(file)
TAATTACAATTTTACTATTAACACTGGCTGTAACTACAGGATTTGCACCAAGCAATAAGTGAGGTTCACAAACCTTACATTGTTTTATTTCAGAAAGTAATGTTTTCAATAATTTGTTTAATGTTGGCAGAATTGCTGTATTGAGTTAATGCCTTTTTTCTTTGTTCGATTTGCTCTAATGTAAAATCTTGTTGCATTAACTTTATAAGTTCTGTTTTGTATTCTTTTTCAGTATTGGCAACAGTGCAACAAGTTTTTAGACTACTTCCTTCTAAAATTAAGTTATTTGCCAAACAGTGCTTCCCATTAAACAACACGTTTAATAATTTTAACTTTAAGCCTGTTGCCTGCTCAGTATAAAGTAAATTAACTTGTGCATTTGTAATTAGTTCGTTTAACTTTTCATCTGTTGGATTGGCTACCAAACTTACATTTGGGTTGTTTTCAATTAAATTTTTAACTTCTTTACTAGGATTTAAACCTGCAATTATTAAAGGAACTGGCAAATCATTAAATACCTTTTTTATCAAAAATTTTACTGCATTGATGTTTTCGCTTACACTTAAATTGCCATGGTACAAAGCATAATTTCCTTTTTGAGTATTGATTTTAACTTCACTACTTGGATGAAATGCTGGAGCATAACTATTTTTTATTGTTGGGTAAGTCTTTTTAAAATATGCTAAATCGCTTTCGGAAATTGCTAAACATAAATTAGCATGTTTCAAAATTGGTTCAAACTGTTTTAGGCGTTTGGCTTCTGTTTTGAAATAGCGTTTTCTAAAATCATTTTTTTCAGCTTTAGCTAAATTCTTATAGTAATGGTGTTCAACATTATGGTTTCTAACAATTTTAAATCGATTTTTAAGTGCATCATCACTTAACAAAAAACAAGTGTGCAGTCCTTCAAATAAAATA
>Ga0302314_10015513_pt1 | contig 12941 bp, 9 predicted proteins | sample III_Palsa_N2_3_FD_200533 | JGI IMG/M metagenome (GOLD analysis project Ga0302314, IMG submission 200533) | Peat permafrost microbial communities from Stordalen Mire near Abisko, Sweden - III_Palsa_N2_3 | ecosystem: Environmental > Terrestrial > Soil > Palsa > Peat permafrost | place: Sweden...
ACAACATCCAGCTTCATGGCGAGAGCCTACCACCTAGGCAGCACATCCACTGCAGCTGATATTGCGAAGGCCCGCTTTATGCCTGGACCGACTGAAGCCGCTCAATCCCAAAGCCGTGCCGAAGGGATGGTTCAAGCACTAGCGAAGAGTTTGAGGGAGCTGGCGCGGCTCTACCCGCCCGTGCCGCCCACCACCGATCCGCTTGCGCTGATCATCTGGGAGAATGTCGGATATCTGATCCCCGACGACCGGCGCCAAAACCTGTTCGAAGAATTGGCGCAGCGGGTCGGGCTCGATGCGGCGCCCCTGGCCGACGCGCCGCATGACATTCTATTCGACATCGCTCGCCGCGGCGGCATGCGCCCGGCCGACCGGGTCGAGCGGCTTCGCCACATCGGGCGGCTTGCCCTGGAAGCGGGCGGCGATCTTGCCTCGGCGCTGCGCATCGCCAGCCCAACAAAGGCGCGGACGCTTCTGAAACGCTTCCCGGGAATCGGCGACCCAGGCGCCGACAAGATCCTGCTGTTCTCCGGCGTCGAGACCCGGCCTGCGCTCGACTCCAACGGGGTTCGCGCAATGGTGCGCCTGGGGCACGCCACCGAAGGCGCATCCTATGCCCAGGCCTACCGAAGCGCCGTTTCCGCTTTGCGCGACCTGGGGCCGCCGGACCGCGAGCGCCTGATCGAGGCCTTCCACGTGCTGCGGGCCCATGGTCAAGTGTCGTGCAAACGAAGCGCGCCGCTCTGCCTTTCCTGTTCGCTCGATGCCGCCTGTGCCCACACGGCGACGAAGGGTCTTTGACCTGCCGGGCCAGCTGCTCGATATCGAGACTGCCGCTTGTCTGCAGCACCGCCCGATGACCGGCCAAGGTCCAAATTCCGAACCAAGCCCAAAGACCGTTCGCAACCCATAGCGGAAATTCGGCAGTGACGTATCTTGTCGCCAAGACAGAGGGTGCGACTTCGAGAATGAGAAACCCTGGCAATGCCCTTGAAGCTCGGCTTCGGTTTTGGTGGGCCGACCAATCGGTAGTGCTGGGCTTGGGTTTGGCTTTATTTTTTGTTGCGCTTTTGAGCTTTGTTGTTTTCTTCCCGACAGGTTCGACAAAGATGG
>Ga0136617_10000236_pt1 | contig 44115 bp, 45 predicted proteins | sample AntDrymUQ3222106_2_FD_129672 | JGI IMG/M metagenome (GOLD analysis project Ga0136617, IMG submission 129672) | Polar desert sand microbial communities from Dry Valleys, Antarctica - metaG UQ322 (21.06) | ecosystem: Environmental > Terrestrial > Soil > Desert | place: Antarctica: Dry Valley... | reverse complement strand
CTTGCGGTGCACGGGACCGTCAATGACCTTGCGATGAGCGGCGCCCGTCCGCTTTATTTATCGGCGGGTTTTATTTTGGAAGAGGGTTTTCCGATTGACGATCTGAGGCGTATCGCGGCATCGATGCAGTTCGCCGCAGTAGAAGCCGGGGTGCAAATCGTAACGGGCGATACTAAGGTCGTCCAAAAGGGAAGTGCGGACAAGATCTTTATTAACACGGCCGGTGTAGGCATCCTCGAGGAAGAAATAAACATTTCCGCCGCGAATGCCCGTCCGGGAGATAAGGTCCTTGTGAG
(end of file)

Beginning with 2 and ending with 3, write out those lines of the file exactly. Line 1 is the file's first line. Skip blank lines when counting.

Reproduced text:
>Ga0302314_10015513_pt1 | contig 12941 bp, 9 predicted proteins | sample III_Palsa_N2_3_FD_200533 | JGI IMG/M metagenome (GOLD analysis project Ga0302314, IMG submission 200533) | Peat permafrost microbial communities from Stordalen Mire near Abisko, Sweden - III_Palsa_N2_3 | ecosystem: Environmental > Terrestrial > Soil > Palsa > Peat permafrost | place: Sweden...
ACAACATCCAGCTTCATGGCGAGAGCCTACCACCTAGGCAGCACATCCACTGCAGCTGATATTGCGAAGGCCCGCTTTATGCCTGGACCGACTGAAGCCGCTCAATCCCAAAGCCGTGCCGAAGGGATGGTTCAAGCACTAGCGAAGAGTTTGAGGGAGCTGGCGCGGCTCTACCCGCCCGTGCCGCCCACCACCGATCCGCTTGCGCTGATCATCTGGGAGAATGTCGGATATCTGATCCCCGACGACCGGCGCCAAAACCTGTTCGAAGAATTGGCGCAGCGGGTCGGGCTCGATGCGGCGCCCCTGGCCGACGCGCCGCATGACATTCTATTCGACATCGCTCGCCGCGGCGGCATGCGCCCGGCCGACCGGGTCGAGCGGCTTCGCCACATCGGGCGGCTTGCCCTGGAAGCGGGCGGCGATCTTGCCTCGGCGCTGCGCATCGCCAGCCCAACAAAGGCGCGGACGCTTCTGAAACGCTTCCCGGGAATCGGCGACCCAGGCGCCGACAAGATCCTGCTGTTCTCCGGCGTCGAGACCCGGCCTGCGCTCGACTCCAACGGGGTTCGCGCAATGGTGCGCCTGGGGCACGCCACCGAAGGCGCATCCTATGCCCAGGCCTACCGAAGCGCCGTTTCCGCTTTGCGCGACCTGGGGCCGCCGGACCGCGAGCGCCTGATCGAGGCCTTCCACGTGCTGCGGGCCCATGGTCAAGTGTCGTGCAAACGAAGCGCGCCGCTCTGCCTTTCCTGTTCGCTCGATGCCGCCTGTGCCCACACGGCGACGAAGGGTCTTTGACCTGCCGGGCCAGCTGCTCGATATCGAGACTGCCGCTTGTCTGCAGCACCGCCCGATGACCGGCCAAGGTCCAAATTCCGAACCAAGCCCAAAGACCGTTCGCAACCCATAGCGGAAATTCGGCAGTGACGTATCTTGTCGCCAAGACAGAGGGTGCGACTTCGAGAATGAGAAACCCTGGCAATGCCCTTGAAGCTCGGCTTCGGTTTTGGTGGGCCGACCAATCGGTAGTGCTGGGCTTGGGTTTGGCTTTATTTTTTGTTGCGCTTTTGAGCTTTGTTGTTTTCTTCCCGACAGGTTCGACAAAGATGG